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Trump tariffs could impact $1 billion in Washington agriculture

(Olivier Douliery-Pool/Getty Images)

An ongoing trade war against China triggered by President Trump could impact upwards of $1 billion worth of agricultural business in Washington state.

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Dr. Lisa Brown, the Director of the Washington State Department of Commerce, spoke to KIRO Radio’s Candy, Mike and Todd Show about the specific impact of tariffs on our state.

“This is a serious problem, and the longer it goes on without resolution, the greater the risk of more significant economic downturns that affects people in terms of jobs, and the price that they pay for products,” she said.

According to Dr. Brown, the list of Washington products being slapped with retaliatory tariffs is long. That includes Central Washington’s wine industry, newspaper printing across the state, and agriculture like cherries and wheat.

The Department of Commerce just finishing reviewing the economic impact of all the products slapped with retaliatory tariffs. $4 billion worth of those goods were exported in 2017, and $1 billion worth were agricultural products alone.

That means those goods could go unsold. And when it comes to something like cherries, just because China won’t buy them, it doesn’t mean we’ll have a glut of cheap cherries this summer in the grocery store.

That’s because growers may not have the money to harvest their fruit, while other businesses could just shut down.

“What it often means is that producers don’t have the signal to produce the product, so you often end up with businesses that are already having challenging conditions, and going out of business, shifting their production,” she said.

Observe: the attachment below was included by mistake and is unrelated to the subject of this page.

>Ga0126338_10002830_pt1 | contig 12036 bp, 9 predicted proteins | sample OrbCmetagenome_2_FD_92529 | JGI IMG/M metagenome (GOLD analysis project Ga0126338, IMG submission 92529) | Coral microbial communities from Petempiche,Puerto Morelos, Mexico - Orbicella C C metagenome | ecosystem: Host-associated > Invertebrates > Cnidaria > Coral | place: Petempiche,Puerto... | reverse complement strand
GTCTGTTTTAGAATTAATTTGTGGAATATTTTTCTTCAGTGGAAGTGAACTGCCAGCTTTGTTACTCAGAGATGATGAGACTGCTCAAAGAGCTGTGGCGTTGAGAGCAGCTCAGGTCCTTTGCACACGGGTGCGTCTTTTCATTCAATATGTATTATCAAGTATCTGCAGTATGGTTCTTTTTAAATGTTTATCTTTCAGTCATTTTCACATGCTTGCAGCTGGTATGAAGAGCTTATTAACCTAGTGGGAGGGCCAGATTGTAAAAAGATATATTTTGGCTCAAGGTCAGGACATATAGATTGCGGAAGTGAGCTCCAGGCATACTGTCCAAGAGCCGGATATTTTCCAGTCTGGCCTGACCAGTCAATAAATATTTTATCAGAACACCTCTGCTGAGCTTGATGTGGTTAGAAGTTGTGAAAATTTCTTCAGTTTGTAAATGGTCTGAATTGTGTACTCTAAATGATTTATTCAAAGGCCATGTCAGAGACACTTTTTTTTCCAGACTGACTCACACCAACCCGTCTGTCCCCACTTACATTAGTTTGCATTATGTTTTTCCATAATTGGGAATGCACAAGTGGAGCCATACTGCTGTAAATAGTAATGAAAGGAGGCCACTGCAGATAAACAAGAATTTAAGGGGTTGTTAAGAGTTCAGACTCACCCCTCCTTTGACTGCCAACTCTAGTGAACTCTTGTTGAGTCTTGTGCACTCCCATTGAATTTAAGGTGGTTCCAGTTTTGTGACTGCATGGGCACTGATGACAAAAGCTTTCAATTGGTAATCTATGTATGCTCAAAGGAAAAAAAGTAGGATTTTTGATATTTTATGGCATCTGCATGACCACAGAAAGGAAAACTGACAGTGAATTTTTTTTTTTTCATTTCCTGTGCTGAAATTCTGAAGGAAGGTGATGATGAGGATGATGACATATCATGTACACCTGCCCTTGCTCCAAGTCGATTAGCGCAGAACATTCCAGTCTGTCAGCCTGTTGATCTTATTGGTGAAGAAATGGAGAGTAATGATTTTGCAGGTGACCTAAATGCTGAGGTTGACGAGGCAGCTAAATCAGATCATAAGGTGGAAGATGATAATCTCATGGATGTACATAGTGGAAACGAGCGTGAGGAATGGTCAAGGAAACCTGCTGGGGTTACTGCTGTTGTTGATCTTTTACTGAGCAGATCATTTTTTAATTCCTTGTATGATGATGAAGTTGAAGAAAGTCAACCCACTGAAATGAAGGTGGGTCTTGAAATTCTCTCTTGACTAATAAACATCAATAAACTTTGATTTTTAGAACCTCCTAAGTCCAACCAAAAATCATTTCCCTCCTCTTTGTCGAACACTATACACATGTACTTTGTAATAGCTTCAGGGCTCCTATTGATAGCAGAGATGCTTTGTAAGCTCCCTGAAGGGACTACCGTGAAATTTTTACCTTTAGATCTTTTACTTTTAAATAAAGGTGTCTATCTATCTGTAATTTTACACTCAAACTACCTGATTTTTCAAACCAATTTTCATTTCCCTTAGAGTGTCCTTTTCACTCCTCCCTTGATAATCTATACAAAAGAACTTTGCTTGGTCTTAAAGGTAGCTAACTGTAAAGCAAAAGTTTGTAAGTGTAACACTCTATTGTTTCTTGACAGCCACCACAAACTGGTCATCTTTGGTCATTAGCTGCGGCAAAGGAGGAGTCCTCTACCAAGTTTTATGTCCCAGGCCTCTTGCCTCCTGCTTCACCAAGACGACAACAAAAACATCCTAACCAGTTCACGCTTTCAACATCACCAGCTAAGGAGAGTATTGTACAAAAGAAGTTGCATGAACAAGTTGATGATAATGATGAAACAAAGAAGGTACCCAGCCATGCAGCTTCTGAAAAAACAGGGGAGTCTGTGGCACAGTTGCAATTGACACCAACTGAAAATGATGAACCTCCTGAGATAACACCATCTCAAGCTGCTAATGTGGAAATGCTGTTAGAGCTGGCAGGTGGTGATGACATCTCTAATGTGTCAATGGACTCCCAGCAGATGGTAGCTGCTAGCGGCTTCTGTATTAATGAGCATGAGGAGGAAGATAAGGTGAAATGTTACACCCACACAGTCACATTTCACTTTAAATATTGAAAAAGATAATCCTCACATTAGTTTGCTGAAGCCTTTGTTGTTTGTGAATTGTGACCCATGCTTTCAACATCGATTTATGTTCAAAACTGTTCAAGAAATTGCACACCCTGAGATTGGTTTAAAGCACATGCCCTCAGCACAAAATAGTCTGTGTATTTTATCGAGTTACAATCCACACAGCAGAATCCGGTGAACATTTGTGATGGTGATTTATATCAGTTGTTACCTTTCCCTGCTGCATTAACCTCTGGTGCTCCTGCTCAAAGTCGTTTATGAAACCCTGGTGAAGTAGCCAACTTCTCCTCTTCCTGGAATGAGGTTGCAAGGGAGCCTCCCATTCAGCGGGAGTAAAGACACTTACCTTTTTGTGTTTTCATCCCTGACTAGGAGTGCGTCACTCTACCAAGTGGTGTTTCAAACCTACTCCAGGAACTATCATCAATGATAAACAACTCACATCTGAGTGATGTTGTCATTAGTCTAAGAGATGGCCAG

So, what happens to consumers in all this?

“In the short run, it might be hard for a consumer to detect to the effect, but over time the price of consumer goods like clothing will definitely be rising.”

That all being so, not everyone believes that the tariffs are ultimately a negative for the United States.

“If we look at the stakes the two countries [the U.S. and China] are playing in, the United States is in a significantly better position overall,” Seattle Pacific University professor Bradley Murg told the Candy, Mike and Todd Show.

Murg’s point centered around the fact that eventually, there will be “nothing left for China to tariff,” while the U.S. “will be able to make a significant impact on China’s economy.”

For Dr. Brown, though, the cost of this trade war goes behind tariffs, pointing out that even if they go away, we can’t simply just turn our exports back on like a switch. Essentially, that means some markets can go away for good.

“The biggest risk to our agricultural community is losing the trade relationships that took a long time to build up,” she said. “When the tariff goes away, the customer doesn’t necessarily come back.”

The Trump administration estimates that nationally, retaliatory tariffs are being levied on $20 billion worth of agricultural products alone.

Andrew Lanier contributed to this report

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